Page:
Monday, September 28, 2009
with any pharmaceutical preventative product you want to know the risks and benefits
well with the swine flu shot let's focus on the benefits
less chance of contracting the swine flu
less chance of dying from the swine flu
what are the baseline risks? we don't know how many people have had the swine flu. we have only a tip of the iceberg view since most people are never tested for influenza when they have this mild viral illness and even they are tested our best estimates of the test accuracy is 50%. whatever your risk might be, that number is rapidly dropping as most of the country has outbreaks now effectively vaccinating the population the old fashioned way.
The chance of DYING of the swine flu decreases as the outbreak fizzles out and the mortality numbers just aren't out there that I can find. I saw somewhere the chance of hospitalization with swine flu is about 2 out of 100,000.
So we have 2 unknowns then we give the shot; we have no idea how effective the shot is but assuming it's 100% effective we'll vaccinate all 197 million of the people the government has kindly purchased vaccine doses for and then hope there's more people helped than harmed.
Sound public health spending if I ever heard it
I wonder who makes a profit from all this "medicine" and "science"
I wonder who foots the bill
All this for a medicine that has a small but unknown benefit IN THEORY and an unknown risk; how can we counsel patients on whether to get this vaccine when there's so little to gain and no proof of effectiveness?
LONDON (AP) -- One in three breast cancer patients identified in public screening programs may be treated unnecessarily, a new study says. Karsten Jorgensen and Peter Gotzsche of the Nordic Cochrane Centre in Copenhagen analyzed breast cancer trends at least seven years before and after government-run screening programs for breast cancer started in parts of Australia, Britain, Canada, Norway and Sweden.
The research was published Friday in the BMJ, formerly known as the British Medical Journal. Jorgensen and Gotzsche did not cite any funding for their study.
Once screening programs began, more cases of breast cancer were inevitably picked up, the study showed. If a screening program is working, there should also be a drop in the number of advanced cancer cases detected in older women, since their cancers should theoretically have been caught earlier when they were screened.
However, Jorgensen and Gotzsche found the national breast cancer screening systems, which usually test women aged between 50 and 69, simply reported thousands more cases than previously identified.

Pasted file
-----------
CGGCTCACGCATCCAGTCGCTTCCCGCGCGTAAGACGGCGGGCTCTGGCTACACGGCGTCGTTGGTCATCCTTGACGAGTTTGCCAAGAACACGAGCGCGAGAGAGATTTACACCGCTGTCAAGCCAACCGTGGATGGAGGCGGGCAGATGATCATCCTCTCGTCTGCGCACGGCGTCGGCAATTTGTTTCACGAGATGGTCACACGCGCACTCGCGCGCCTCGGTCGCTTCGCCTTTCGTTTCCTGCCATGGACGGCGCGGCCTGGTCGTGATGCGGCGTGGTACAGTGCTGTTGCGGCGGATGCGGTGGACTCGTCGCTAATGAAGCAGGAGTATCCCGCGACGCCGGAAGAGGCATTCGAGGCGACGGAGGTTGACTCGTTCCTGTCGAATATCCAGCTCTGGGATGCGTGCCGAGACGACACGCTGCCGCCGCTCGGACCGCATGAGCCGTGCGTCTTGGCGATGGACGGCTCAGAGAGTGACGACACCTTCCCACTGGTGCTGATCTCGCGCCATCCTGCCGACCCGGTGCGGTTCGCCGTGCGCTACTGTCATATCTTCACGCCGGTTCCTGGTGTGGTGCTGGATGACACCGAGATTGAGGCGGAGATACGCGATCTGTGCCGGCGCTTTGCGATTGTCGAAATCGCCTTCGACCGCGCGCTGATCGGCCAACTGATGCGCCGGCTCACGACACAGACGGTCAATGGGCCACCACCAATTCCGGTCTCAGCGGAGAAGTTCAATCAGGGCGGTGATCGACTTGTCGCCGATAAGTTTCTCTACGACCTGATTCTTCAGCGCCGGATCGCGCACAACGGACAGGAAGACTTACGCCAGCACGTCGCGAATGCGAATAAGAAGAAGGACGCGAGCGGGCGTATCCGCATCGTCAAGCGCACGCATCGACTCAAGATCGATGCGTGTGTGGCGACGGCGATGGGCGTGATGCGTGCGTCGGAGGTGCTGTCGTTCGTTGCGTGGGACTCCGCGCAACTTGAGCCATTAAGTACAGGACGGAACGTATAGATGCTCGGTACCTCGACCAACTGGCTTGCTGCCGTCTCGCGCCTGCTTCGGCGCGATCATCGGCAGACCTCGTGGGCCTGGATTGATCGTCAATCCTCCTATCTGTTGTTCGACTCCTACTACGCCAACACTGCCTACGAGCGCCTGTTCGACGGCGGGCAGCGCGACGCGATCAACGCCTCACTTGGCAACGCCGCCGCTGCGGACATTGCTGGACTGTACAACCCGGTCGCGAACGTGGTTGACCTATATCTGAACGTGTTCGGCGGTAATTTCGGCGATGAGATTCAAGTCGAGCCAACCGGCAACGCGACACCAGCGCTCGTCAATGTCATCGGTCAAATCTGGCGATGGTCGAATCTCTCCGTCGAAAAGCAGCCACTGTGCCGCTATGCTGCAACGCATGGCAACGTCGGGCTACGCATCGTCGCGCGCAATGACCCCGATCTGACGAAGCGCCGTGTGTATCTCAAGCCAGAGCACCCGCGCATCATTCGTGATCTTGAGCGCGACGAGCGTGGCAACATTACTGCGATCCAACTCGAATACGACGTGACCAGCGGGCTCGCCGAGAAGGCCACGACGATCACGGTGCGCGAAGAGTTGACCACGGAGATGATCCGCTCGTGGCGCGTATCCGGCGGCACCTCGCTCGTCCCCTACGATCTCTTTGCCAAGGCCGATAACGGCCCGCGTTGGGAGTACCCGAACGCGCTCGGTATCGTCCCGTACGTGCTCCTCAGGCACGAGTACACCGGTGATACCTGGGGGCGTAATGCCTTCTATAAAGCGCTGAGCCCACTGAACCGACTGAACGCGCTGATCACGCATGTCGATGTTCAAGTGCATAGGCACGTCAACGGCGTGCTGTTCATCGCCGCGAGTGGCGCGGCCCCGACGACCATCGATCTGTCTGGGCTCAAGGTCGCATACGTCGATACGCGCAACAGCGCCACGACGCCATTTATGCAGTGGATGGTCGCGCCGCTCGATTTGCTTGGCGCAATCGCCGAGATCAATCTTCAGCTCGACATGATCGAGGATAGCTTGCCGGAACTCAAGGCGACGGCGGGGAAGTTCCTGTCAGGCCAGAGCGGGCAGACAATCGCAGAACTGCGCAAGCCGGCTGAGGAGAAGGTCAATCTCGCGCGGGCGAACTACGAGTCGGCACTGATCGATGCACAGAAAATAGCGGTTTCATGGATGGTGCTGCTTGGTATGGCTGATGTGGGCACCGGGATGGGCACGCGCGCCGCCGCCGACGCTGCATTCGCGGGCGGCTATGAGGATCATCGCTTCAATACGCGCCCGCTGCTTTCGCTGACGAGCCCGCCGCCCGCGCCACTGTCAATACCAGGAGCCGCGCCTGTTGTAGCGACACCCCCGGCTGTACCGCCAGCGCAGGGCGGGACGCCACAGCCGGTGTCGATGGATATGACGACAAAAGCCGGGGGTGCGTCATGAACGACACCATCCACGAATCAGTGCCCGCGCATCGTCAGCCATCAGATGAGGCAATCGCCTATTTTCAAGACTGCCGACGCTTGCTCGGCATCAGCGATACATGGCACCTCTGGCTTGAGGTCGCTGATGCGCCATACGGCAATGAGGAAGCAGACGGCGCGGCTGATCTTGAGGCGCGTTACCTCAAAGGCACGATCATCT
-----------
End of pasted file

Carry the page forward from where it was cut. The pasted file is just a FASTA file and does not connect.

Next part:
Overall, Jorgensen and Gotzsche found that one third of the women identified as having breast cancer didn't actually need to be treated.
Some cancers never cause symptoms or death, and can grow too slowly to ever affect patients. As it is impossible to distinguish between those and deadly cancers, any identified cancer is treated. But the treatments can have harmful side-effects and be psychologically scarring.
"This information needs to get to women so they can make an informed choice," Jorgensen said. "There is a significant harm in making women cancer patients without good reason"
Jorgensen said that for years, women were urged to undergo breast cancer screening without them being informed of the risks involved, such as having to endure unnecessary treatment if a cancer was identified, even if it might never threaten their health.
Doctors and patients have long debated the merits of prostate cancer screening out of similar concerns that it overdiagnoses patients. A study in the Netherlands found that as many as two out of every five men whose prostate cancer was caught through a screening test had tumors too slow-growing to ever be a threat.
"Mammography is one of medicine's 'close calls,' ... where different people in the same situation might reasonably make different choices," wrote H. Gilbert Welch of VA Outcomes Group and the Dartmouth Institute for Health Policy and Research, in an accompanying editorial in the BMJ. "Mammography undoubtedly helps some women but hurts others."
Experts said overtreatment occurs wherever there is widespread cancer screening, including the U.S.
Britain's national health system recently ditched its pamphlet inviting women to get screened for breast cancer, after critics complained it did not explain the overtreatment problem.
Laura Bell of Cancer Research UK said Britain's breast cancer screening program was partly responsible for the country's reduced breast cancer cases.